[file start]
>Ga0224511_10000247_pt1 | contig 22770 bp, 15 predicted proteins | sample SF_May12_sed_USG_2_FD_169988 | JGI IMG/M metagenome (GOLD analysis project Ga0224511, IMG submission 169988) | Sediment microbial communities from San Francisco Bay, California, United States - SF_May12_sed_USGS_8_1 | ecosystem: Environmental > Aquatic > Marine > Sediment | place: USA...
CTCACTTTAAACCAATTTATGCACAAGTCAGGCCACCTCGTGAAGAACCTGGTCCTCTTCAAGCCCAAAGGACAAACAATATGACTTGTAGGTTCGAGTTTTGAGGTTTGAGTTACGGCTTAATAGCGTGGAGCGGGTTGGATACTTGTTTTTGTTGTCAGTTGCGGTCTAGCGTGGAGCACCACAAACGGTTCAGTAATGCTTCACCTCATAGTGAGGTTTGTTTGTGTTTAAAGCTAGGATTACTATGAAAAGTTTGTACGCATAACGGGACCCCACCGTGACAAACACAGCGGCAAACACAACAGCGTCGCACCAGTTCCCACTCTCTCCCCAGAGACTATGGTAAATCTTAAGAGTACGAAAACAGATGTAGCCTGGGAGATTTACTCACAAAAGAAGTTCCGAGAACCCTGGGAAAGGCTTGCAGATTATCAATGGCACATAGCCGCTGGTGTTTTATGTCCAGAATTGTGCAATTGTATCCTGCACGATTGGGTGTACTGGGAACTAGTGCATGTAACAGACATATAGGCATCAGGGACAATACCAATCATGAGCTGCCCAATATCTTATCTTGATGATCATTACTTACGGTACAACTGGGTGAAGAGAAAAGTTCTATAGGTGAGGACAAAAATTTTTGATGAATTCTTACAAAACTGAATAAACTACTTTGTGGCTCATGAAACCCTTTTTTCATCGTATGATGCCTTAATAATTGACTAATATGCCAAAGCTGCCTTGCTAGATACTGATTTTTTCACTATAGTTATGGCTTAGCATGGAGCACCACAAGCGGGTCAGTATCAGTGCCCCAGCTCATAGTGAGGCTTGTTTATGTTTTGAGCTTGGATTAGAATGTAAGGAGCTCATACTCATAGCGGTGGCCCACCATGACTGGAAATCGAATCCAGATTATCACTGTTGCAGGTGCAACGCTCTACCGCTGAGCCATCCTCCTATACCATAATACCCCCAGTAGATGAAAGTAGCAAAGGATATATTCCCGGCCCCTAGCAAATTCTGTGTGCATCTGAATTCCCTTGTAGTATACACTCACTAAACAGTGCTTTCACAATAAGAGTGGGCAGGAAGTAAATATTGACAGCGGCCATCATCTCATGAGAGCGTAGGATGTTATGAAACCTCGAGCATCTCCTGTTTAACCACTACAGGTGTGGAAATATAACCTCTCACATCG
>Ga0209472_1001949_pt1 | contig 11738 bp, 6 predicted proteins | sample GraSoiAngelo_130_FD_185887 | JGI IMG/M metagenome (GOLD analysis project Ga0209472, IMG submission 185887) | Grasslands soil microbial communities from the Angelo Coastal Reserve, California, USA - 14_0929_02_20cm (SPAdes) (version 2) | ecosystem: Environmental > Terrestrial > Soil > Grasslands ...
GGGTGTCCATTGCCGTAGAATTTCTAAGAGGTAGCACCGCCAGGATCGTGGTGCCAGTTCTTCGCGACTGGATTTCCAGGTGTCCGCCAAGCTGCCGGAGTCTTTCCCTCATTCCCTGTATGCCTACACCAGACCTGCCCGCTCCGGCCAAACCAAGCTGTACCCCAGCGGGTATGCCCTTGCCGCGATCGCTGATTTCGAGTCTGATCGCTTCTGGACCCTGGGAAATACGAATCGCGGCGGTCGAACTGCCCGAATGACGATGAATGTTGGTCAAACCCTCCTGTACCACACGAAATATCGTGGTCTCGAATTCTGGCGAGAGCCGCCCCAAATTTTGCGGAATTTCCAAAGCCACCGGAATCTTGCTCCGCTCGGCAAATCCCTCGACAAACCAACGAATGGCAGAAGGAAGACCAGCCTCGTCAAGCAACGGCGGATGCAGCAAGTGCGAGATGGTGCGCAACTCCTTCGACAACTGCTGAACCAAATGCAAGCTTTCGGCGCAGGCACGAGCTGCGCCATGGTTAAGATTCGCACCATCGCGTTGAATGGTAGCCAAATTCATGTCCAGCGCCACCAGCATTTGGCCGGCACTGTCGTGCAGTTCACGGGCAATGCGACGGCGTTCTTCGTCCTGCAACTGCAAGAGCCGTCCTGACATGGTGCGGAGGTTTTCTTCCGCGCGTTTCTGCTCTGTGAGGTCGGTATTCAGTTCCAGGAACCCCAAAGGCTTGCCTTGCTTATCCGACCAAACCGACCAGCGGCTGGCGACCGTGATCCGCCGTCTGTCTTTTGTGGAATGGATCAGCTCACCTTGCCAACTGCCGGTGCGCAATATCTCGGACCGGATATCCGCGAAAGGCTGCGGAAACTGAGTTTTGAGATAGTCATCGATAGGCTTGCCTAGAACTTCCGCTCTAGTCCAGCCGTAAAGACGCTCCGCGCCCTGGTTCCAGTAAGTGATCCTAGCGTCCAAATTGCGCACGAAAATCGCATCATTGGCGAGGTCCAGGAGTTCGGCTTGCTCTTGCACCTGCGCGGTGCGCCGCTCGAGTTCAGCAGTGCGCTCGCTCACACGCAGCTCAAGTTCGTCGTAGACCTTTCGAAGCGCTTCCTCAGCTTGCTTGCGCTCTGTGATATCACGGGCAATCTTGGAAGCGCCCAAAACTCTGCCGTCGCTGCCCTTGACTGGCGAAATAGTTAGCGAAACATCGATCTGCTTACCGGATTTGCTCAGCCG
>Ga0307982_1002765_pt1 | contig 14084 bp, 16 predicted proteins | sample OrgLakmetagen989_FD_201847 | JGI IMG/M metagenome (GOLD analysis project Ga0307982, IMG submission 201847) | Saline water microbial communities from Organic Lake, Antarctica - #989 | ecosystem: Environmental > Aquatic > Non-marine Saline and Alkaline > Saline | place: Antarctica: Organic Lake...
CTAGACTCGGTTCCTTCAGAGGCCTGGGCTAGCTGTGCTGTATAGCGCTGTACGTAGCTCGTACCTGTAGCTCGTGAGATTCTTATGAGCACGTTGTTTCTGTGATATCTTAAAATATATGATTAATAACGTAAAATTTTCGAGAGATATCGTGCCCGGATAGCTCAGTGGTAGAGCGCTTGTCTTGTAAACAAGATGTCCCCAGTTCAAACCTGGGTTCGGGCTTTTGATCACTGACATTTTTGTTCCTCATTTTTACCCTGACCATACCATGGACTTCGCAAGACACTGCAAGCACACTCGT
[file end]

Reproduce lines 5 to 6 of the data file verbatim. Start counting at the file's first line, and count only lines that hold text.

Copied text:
>Ga0307982_1002765_pt1 | contig 14084 bp, 16 predicted proteins | sample OrgLakmetagen989_FD_201847 | JGI IMG/M metagenome (GOLD analysis project Ga0307982, IMG submission 201847) | Saline water microbial communities from Organic Lake, Antarctica - #989 | ecosystem: Environmental > Aquatic > Non-marine Saline and Alkaline > Saline | place: Antarctica: Organic Lake...
CTAGACTCGGTTCCTTCAGAGGCCTGGGCTAGCTGTGCTGTATAGCGCTGTACGTAGCTCGTACCTGTAGCTCGTGAGATTCTTATGAGCACGTTGTTTCTGTGATATCTTAAAATATATGATTAATAACGTAAAATTTTCGAGAGATATCGTGCCCGGATAGCTCAGTGGTAGAGCGCTTGTCTTGTAAACAAGATGTCCCCAGTTCAAACCTGGGTTCGGGCTTTTGATCACTGACATTTTTGTTCCTCATTTTTACCCTGACCATACCATGGACTTCGCAAGACACTGCAAGCACACTCGT